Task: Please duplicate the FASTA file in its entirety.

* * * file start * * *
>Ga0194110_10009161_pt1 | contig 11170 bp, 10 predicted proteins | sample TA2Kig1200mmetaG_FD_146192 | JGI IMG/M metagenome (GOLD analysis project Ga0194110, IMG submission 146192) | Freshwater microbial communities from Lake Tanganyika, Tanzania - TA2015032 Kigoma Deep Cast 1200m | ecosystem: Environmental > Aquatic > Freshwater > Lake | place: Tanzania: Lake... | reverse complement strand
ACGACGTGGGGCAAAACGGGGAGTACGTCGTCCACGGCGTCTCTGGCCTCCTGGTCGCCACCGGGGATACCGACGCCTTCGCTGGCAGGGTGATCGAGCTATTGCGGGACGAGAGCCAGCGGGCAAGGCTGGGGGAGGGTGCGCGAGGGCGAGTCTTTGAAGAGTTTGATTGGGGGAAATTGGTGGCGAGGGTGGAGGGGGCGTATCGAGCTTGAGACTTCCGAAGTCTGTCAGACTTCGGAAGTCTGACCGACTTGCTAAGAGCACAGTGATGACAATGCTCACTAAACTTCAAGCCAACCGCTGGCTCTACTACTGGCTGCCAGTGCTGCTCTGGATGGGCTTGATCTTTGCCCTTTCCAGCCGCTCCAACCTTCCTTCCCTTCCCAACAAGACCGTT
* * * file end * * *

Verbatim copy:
>Ga0194110_10009161_pt1 | contig 11170 bp, 10 predicted proteins | sample TA2Kig1200mmetaG_FD_146192 | JGI IMG/M metagenome (GOLD analysis project Ga0194110, IMG submission 146192) | Freshwater microbial communities from Lake Tanganyika, Tanzania - TA2015032 Kigoma Deep Cast 1200m | ecosystem: Environmental > Aquatic > Freshwater > Lake | place: Tanzania: Lake... | reverse complement strand
ACGACGTGGGGCAAAACGGGGAGTACGTCGTCCACGGCGTCTCTGGCCTCCTGGTCGCCACCGGGGATACCGACGCCTTCGCTGGCAGGGTGATCGAGCTATTGCGGGACGAGAGCCAGCGGGCAAGGCTGGGGGAGGGTGCGCGAGGGCGAGTCTTTGAAGAGTTTGATTGGGGGAAATTGGTGGCGAGGGTGGAGGGGGCGTATCGAGCTTGAGACTTCCGAAGTCTGTCAGACTTCGGAAGTCTGACCGACTTGCTAAGAGCACAGTGATGACAATGCTCACTAAACTTCAAGCCAACCGCTGGCTCTACTACTGGCTGCCAGTGCTGCTCTGGATGGGCTTGATCTTTGCCCTTTCCAGCCGCTCCAACCTTCCTTCCCTTCCCAACAAGACCGTT